Was this why you decided to do the Kalpak project?

Yes. With the help of The Christensen Fund, we collected various types of kalpaks from all over the country and made an exhibition and book about them. We did this to showcase a tradition that was getting lost. I believe that the situation is much better now, but back then it was very poor.

Kalpak, as well as any other types of headress, occupies a significant place in traditional Kyrgyz culture. Kyrgyz people treat kalpak with great respect, and there are a lot of rituals and taboos related to it. For instance, a man is supposed to keep his kalpak off the ground or floor, and the kalpak is not usually given as a present but made for sons and husbands by mothers or wives.

When we started the project, the traditional culture surrounding the kalpak was sinking into oblivion. People had started wearing kalpaks in saunas and giving them as presents to random people. Moreover, authentic handmade felt kalpaks were supplanted by kalpaks made out of synthetic fabrics. These were produced using computer embroidery, machine sewing, and synthetic felt, and as a result they were very cheap.

Over the course of the project, we worked with many traditional knowledge-bearers from all over the country. We worked with ethnographers to research traditional values related to kalpaks and the meaning of the traditional patterns that they usually bear.

We met many elderly people who had unique kalpaks that had been made many years ago. Unfortunately, when we asked to use those kalpaks for the exhibition, most of the elders refused to give them to us. According to tradition, Kyrgyz people should not give kalpaks to anyone but their children or grandchildren. For instance, my son wears my father’s kalpak.

Two handmade kalpak displayed on a shelf (kalpak should never touch the ground) in the workshop of Aidai and her colleagues

Two handmade kalpak displayed on a shelf (kalpak should never touch the ground) in the workshop of Aidai and her colleagues

In order to restore the kalpak’s important place, we want to re-introduce a custom of presenting kalpaks to pupils at the age of 12, which is when young people are considered adults in our Kyrgyz culture. In 2010, we invited famous people such as Daniar Kobonov (a sportsman) and Ernest Abdyjaparov (a film director) to school #68, where the celebrities presented kalpaks to 12-year-old schoolboys. The students gave an oath when accepting the kalpaks. Receiving a kalpak from a famous member of society motivates the young people to think about who they want to be in the future. They also learn about the kalpak and appreciate its importance. In the coming years, we want to get kalpak added to the United Nations List of Intangible Cultural Heritage.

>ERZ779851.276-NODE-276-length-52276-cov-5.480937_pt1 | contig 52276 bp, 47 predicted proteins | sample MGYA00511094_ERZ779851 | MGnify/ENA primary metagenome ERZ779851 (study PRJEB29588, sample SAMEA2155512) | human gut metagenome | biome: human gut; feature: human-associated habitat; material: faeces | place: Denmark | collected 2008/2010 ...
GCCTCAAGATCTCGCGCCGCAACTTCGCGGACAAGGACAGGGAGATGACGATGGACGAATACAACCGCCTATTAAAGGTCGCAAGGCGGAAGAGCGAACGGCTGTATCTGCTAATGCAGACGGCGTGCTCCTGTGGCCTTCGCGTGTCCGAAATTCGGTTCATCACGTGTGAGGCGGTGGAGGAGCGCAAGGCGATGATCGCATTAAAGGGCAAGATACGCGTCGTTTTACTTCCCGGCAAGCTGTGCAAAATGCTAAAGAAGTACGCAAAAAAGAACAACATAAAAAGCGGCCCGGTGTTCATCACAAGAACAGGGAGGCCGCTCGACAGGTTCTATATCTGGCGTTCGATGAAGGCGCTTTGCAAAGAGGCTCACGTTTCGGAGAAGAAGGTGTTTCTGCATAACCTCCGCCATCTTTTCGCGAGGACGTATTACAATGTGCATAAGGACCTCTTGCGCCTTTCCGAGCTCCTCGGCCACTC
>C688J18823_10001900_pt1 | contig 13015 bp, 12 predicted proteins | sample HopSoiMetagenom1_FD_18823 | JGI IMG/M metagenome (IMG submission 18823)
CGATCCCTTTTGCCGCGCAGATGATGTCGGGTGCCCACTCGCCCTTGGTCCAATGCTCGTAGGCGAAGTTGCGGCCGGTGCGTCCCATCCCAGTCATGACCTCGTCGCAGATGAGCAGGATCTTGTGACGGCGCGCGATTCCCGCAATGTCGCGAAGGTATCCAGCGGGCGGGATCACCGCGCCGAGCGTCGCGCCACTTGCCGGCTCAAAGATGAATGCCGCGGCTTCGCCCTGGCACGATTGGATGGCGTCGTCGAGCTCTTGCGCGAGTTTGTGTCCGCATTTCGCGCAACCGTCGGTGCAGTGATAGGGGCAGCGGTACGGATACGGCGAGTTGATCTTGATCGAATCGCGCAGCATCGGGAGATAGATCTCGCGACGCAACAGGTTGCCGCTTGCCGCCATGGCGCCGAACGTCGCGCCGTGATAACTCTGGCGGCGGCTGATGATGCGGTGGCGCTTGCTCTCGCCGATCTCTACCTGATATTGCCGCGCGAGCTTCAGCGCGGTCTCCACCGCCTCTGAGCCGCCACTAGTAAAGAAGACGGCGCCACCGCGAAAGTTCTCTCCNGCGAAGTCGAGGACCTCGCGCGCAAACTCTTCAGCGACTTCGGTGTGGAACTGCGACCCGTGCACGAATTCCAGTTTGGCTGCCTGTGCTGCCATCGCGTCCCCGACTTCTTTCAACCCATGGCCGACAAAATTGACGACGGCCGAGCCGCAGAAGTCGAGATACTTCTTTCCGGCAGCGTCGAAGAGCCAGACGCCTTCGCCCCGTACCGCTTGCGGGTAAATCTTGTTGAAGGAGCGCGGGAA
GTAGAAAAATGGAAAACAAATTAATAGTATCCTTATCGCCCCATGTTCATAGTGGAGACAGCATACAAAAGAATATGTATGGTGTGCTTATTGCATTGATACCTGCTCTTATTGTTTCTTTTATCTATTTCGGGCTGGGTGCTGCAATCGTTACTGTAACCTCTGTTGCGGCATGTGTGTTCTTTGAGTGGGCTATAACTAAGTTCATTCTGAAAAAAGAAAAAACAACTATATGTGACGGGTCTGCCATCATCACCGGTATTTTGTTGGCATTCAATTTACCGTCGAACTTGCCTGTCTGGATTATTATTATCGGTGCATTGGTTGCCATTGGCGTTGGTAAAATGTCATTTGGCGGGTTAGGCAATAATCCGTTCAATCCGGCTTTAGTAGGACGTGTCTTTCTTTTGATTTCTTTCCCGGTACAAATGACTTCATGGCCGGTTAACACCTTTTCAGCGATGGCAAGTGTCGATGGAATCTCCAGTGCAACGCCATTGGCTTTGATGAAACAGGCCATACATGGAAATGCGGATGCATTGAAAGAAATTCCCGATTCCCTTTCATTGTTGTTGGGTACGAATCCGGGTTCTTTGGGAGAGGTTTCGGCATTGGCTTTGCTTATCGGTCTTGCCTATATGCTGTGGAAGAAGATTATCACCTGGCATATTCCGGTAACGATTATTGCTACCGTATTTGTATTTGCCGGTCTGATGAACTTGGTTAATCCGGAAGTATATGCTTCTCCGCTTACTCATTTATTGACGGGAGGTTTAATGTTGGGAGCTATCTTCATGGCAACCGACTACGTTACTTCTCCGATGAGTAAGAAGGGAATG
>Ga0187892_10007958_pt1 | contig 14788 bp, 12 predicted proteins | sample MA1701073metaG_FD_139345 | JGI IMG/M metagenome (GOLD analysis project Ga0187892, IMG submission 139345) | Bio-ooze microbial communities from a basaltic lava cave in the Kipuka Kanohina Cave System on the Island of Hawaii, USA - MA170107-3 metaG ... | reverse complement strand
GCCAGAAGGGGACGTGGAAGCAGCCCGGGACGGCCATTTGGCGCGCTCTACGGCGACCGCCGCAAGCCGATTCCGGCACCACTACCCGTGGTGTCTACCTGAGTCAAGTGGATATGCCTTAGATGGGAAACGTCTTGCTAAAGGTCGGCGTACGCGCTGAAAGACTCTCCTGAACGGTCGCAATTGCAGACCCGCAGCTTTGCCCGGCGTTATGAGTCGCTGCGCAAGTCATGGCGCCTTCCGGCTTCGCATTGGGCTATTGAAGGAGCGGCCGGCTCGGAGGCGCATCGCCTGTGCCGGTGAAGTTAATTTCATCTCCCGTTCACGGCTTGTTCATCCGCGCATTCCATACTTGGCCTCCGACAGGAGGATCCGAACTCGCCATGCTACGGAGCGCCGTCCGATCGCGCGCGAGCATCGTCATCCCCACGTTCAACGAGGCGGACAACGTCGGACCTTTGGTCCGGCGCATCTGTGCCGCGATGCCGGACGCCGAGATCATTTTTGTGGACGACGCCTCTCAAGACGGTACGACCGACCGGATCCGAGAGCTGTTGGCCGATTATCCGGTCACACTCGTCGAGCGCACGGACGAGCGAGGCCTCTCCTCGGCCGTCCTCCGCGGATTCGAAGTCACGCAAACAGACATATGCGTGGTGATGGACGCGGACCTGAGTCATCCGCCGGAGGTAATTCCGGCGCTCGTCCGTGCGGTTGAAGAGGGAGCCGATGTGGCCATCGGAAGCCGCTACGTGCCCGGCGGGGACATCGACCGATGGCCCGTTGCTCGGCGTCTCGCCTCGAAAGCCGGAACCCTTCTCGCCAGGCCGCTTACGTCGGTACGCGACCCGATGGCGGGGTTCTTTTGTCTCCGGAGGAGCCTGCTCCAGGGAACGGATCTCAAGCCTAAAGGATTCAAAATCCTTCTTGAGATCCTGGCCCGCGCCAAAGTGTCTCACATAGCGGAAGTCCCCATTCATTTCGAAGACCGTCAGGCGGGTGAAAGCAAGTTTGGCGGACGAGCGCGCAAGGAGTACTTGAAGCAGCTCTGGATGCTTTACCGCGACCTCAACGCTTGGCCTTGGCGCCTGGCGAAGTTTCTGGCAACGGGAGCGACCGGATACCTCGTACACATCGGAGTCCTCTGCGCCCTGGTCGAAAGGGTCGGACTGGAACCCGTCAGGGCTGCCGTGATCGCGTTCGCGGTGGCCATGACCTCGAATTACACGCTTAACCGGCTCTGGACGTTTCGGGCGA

How can young people learn the traditional crafts that you practice?

It is relatively easy to learn these crafts in Kyrgyzstan. Even though there are now fewer people who know the tradition of felt-making than in the past, the tradition remains pretty strong. They say if there is a student, surely there is a master for him. We are seeing a recent revival of the felt-making tradition. There are more and more young designers and felt-makers producing exquisite things.

A handbag adorned with felt flowers being made in the workshop. Aidai and her designers have successfully melded felt-making traditions with contemporary style to create unique products

A handbag adorned with felt flowers being made in the workshop. Aidai and her designers have successfully melded felt-making traditions with contemporary style to create unique products

They will learn that is important to keep things slow. We produce felt things without hurrying because there is a big difference between felt and other types of fabric. Every step of felting—starting with washing and fluffing the wool and ending with trampling it on special mats—must be done very thoroughly. A piece of felt should be perfectly even. We check a piece of felt by holding it against the sun. If sunlight comes through some parts of it the entire piece is considered to be spoiled.

It is also important to use high-quality wool. Without fine wool it is impossible to make good felt. After the collapse of the Soviet Union, many farmers started switching from fine-fleeced to meat breeds of sheep. In order to have a strong felt-making tradition, we need to have a strong tradition of fine-fleeced sheep breeding.

The toughest decision for the young craftsmen is whether to make felt for money or for spiritual satisfaction. I made felt things because I liked them, and I grew angry when somebody would call it a business. However, now I realize that it is useful to employ small-business approaches to preserve and maintain the tradition. We take orders from customers and try to make the highest-quality things for them. At the same time, we preserve our traditional approaches.

For more information and to order some unique felt products, visit Aidai Design